Trousseau Noir is a black grape from France now found mostly in Portugal.

It is a va­ri­e­ty that na­tu­ral­ly will de­liv­er grapes with high lev­els of sug­ar. Sub­se­quently, the wines tend to be fair­ly high in al­co­hol. Aci­di­ty lev­els are gen­er­al­ly high. As it is a vig­or­ous va­ri­e­ty, green har­vest­ing is needed in order to produce quality grapes.

Aromas and flavours are of dark skinned red berries and forest fruit.

In Jura it is mostly used as a reinforcement for the grape Poulsard. In Portugal, it is allowed for in the Port wine blends but this has becoming less frequent over the years, given that other varieties are preferred. Its best expressions as a dry varietal wine will come from highland grown grapes in the country’s north-east.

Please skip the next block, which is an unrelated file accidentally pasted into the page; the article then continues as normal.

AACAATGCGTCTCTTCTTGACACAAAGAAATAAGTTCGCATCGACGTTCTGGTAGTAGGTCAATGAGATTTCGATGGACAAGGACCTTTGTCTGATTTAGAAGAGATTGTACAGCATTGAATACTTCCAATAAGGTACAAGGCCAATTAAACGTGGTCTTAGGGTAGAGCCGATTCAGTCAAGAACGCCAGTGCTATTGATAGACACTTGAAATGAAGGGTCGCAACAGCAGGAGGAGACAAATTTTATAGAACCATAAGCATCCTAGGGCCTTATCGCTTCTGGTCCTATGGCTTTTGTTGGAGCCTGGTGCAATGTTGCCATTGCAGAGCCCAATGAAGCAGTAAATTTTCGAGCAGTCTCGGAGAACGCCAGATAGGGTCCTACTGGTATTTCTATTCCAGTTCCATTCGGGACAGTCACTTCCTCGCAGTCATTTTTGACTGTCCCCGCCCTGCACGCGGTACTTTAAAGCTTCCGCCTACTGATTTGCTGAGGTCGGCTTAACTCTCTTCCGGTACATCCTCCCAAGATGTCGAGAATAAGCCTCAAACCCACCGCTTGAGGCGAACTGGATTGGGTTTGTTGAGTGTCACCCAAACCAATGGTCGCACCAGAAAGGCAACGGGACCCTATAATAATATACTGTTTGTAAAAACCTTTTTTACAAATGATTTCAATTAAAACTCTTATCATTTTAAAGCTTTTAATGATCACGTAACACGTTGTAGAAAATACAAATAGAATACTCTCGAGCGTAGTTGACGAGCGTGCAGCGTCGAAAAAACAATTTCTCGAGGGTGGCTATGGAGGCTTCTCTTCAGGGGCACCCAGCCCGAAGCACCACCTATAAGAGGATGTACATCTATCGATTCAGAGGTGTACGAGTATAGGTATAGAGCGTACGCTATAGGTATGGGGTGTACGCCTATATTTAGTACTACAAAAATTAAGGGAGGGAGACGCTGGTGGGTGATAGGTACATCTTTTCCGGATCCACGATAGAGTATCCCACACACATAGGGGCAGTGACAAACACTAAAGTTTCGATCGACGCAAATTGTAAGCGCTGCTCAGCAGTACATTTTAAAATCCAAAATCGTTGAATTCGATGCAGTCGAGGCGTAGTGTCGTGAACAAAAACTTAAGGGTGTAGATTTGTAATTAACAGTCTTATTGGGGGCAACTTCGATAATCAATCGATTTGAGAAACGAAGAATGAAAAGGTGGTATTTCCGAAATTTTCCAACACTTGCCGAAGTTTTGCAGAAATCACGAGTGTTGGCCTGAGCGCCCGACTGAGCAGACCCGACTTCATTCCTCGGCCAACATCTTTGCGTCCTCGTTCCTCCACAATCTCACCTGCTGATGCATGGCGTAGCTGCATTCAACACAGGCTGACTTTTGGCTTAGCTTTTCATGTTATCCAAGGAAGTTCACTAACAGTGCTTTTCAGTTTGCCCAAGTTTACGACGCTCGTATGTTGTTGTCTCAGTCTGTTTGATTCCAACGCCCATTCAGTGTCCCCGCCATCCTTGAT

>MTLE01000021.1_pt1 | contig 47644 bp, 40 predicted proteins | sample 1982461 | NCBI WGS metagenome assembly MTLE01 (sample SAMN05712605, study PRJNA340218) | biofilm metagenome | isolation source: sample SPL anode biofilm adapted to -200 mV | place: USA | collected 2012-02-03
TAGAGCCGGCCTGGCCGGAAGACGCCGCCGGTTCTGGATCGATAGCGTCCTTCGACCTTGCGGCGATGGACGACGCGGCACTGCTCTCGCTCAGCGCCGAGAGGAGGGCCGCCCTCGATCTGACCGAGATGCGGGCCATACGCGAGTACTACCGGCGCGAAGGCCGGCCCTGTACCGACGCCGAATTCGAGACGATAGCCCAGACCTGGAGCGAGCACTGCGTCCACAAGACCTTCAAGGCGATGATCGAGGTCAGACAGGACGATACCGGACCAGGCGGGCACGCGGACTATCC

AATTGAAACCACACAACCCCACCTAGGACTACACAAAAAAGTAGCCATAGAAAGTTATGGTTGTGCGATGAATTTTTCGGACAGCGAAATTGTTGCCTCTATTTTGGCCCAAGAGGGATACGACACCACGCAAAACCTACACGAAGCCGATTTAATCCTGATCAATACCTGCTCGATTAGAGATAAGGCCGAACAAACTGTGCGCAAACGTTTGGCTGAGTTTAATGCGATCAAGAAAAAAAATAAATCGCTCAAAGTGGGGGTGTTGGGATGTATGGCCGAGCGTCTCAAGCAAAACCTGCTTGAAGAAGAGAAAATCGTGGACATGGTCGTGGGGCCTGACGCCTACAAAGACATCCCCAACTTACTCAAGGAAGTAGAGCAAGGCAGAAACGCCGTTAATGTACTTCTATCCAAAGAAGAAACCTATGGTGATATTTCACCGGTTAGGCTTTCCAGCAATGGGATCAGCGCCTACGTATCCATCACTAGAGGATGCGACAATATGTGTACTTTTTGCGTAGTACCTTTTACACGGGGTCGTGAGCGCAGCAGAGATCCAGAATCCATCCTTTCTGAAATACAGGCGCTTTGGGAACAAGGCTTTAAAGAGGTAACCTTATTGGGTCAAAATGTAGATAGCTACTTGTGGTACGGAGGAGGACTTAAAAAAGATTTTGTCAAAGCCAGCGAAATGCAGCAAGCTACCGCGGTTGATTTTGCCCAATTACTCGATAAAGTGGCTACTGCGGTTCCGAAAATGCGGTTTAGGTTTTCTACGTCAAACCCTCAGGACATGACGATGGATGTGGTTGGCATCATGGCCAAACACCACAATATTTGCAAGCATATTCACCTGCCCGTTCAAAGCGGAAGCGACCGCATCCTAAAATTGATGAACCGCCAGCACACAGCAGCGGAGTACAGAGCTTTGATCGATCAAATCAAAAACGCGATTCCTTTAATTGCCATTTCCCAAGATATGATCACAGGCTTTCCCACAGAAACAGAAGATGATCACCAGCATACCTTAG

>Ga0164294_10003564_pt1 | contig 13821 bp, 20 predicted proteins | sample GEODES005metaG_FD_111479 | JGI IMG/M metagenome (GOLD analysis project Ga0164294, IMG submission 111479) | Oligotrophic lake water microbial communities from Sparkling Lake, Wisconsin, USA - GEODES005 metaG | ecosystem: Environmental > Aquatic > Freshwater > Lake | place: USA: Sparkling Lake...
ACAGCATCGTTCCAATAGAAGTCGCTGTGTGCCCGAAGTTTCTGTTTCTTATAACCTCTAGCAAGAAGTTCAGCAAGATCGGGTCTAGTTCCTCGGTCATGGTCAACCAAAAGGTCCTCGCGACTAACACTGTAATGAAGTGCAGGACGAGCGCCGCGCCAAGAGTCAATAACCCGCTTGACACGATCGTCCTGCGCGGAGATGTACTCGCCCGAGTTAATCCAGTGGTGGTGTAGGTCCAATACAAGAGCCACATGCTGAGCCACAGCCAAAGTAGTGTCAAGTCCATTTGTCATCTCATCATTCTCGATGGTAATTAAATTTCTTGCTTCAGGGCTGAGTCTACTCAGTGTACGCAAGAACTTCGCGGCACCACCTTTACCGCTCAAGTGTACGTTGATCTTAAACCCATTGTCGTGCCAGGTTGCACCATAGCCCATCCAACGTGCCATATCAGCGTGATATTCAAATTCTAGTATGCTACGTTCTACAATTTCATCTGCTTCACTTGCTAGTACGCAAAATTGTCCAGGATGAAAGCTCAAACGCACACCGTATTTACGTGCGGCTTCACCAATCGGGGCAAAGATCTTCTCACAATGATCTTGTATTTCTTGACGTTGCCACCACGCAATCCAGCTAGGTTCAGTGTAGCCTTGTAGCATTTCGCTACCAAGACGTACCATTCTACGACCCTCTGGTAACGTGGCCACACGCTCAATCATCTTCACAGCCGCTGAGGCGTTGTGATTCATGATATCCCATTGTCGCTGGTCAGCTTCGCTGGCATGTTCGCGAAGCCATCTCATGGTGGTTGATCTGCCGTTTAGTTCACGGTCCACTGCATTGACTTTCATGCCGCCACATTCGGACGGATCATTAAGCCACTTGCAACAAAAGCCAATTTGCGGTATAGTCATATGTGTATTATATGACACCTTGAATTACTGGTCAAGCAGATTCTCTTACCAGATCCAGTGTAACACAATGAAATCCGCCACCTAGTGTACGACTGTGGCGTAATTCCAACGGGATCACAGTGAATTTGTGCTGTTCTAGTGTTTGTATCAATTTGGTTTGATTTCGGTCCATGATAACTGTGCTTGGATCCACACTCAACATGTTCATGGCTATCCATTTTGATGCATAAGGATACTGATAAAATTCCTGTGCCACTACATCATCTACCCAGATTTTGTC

Food pairing
A dry varietal Trousseau Noir is an excellent pairing with charcuterie. The wine is best served at 15-17°C/59-63°F.

Where is it grown?
Trousseau Noir is found mainly in Portugal, with only small plantings in three more countries. In Portugal, it is planted in the regions from the country’s north to its centre, with Alentejo as the south-most region. Most plantings are in north-eastern Alto Tras-os-Montes (2.616 ha/6,464 ac).

In France, all of the reported area is found in the Jura region. In Spain, as many as thirteen regions report of plantings, with Badajoz, just across the border from Portugal’s Alentejo, reporting the largest acreage.

  • Portugal 3.149 ha/7,780 ac (an increase with 80%), MPG 16, PTPA 2%
  • France 172 ha/425 ac (an increase with 36%), MPG 95
  • Spain 75 ha/185 ac (a decrease with 69%), MPG 91
  • Argentina 36 ha/89 ac, MPG 59

Trosseau Noir is recognised as a French variety with its origin in the eastern Jura region. It was documented for the first time some three-hundred years ago.